Johnson v. Premo

Summarized by:

  • Court: Oregon Supreme Court
  • Area(s) of Law: Post-Conviction Relief
  • Date Filed: 08-03-2017
  • Case #: SC S064132
  • Judge(s)/Court Below: Brewer, S.J. for the Court; Balmer, C.J.; Landau, J.; Kistler, J.; Walters, J.; & Nakamoto, J.
  • Full Text Opinion

Under Article I, section 11, of the Oregon Constitution, an attorney’s decision to pursue only one argument despite the available information presenting stronger arguments is not a reasonable tactical decision.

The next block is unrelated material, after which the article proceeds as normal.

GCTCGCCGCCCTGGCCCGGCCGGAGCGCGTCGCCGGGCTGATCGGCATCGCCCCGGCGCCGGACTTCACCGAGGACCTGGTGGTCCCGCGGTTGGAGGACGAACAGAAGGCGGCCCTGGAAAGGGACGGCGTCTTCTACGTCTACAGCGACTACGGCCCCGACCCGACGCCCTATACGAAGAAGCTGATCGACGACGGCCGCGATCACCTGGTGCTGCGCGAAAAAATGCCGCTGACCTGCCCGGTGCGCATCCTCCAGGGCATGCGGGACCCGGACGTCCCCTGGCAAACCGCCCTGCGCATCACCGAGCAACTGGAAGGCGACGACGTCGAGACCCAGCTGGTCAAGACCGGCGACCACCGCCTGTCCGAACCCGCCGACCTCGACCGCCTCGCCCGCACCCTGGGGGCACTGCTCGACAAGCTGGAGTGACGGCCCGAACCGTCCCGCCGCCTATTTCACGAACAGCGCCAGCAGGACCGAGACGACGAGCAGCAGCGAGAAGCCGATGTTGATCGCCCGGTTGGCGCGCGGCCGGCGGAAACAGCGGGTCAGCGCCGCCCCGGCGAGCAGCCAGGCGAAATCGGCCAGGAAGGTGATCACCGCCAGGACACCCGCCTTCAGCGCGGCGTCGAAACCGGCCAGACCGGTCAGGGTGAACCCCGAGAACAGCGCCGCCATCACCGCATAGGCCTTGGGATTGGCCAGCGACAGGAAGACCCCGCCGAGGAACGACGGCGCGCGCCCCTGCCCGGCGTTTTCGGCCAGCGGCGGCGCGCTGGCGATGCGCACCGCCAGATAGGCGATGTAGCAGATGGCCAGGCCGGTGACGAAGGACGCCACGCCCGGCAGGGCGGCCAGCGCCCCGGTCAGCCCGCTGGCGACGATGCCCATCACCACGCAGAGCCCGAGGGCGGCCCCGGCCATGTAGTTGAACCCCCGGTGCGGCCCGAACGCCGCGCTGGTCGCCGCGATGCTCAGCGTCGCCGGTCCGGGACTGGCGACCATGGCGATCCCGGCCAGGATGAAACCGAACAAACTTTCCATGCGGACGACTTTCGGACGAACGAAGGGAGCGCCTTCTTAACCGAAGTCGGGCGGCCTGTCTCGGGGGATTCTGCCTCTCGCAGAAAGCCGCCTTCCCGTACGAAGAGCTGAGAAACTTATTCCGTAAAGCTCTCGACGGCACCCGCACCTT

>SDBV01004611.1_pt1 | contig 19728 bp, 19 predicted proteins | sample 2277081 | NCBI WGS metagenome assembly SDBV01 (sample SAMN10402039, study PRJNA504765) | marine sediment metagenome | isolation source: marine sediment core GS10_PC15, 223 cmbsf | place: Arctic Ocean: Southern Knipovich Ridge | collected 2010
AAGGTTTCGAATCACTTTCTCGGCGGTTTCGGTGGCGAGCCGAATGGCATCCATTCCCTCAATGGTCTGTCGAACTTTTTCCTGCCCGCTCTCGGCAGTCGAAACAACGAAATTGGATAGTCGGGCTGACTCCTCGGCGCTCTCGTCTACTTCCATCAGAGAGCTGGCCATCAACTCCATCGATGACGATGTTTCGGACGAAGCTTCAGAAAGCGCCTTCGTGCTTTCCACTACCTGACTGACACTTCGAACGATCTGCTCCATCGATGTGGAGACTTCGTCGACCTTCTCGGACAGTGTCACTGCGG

The State appealed a judgment from the Court of Appeals affirming a post-conviction court’s grant of a new trial for Defendant.  The State assigned error to the Court of Appeals conclusion that trial counsel provided inadequate assistance by not consulting a toxicology expert in the face of conflicting information. The State argued that since trial counsel already consulted two forensic pathology experts, finding a toxicology expert was unnecessary. Under Article I, section 11, of the Oregon Constitution, to demonstrate ineffective assistance of counsel, a petitioner must show that trial counsel’s performance “fell below an objective standard of reasonableness.” And, if a petitioner proves that counsel was ineffective, he or she also must show that there was a “reasonable probability that, but for counsel’s unprofessional errors, the result of the proceeding would have been different.” Montez v. Czerniak, 355 Or 1, 6-7 adh’d to as modi ed on recons, 355 Or 598 (2014); Strickland v. Washington, 466 US 668, 688 (1984). Under Article I, section 11, an attorney’s decision to pursue only one argument despite the available information presenting stronger arguments is not a reasonable tactical decision.  Johnson v. Premo, 361 Or. 688, 703 (2017).  In this case, the attorney’s decision to pursue only one argument despite the available information presenting stronger arguments was not a reasonable tactical decision. The Supreme Court held that the post-conviction court and the Court of Appeals correctly determined that the tactical decision by Defendant's trial counsel not to pursue a drug overdose theory was unreasonable because the conflicting information from the experts about the role the morphine in HF’s body played in her death would have prompted reasonable counsel to seek additional information about the effects of the drugs found in the victim’s body. Affirmed.

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